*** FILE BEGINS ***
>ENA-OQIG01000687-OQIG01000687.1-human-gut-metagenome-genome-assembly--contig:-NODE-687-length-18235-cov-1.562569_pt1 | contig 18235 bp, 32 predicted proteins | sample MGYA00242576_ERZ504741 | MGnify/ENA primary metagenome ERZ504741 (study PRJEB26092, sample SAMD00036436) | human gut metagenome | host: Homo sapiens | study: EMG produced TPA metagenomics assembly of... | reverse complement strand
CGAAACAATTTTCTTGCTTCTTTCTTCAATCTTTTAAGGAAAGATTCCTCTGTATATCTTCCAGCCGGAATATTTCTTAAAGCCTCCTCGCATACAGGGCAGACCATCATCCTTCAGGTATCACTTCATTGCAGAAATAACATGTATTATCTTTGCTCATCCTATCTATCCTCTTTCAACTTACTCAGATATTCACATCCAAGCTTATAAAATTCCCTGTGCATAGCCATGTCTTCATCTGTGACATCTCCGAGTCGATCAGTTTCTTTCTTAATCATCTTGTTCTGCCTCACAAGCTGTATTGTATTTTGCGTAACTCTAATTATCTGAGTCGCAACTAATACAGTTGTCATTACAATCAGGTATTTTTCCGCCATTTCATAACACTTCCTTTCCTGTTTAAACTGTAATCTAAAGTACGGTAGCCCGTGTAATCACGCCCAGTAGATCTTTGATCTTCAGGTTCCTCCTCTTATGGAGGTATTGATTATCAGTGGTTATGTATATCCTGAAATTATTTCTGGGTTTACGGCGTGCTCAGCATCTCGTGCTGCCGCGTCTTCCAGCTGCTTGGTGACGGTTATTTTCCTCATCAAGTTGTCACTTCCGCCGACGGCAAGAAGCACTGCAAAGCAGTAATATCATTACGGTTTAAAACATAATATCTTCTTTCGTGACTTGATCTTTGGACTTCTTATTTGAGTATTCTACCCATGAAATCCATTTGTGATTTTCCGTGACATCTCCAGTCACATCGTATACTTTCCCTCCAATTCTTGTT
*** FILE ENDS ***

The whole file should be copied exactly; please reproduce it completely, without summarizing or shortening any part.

>ENA-OQIG01000687-OQIG01000687.1-human-gut-metagenome-genome-assembly--contig:-NODE-687-length-18235-cov-1.562569_pt1 | contig 18235 bp, 32 predicted proteins | sample MGYA00242576_ERZ504741 | MGnify/ENA primary metagenome ERZ504741 (study PRJEB26092, sample SAMD00036436) | human gut metagenome | host: Homo sapiens | study: EMG produced TPA metagenomics assembly of... | reverse complement strand
CGAAACAATTTTCTTGCTTCTTTCTTCAATCTTTTAAGGAAAGATTCCTCTGTATATCTTCCAGCCGGAATATTTCTTAAAGCCTCCTCGCATACAGGGCAGACCATCATCCTTCAGGTATCACTTCATTGCAGAAATAACATGTATTATCTTTGCTCATCCTATCTATCCTCTTTCAACTTACTCAGATATTCACATCCAAGCTTATAAAATTCCCTGTGCATAGCCATGTCTTCATCTGTGACATCTCCGAGTCGATCAGTTTCTTTCTTAATCATCTTGTTCTGCCTCACAAGCTGTATTGTATTTTGCGTAACTCTAATTATCTGAGTCGCAACTAATACAGTTGTCATTACAATCAGGTATTTTTCCGCCATTTCATAACACTTCCTTTCCTGTTTAAACTGTAATCTAAAGTACGGTAGCCCGTGTAATCACGCCCAGTAGATCTTTGATCTTCAGGTTCCTCCTCTTATGGAGGTATTGATTATCAGTGGTTATGTATATCCTGAAATTATTTCTGGGTTTACGGCGTGCTCAGCATCTCGTGCTGCCGCGTCTTCCAGCTGCTTGGTGACGGTTATTTTCCTCATCAAGTTGTCACTTCCGCCGACGGCAAGAAGCACTGCAAAGCAGTAATATCATTACGGTTTAAAACATAATATCTTCTTTCGTGACTTGATCTTTGGACTTCTTATTTGAGTATTCTACCCATGAAATCCATTTGTGATTTTCCGTGACATCTCCAGTCACATCGTATACTTTCCCTCCAATTCTTGTT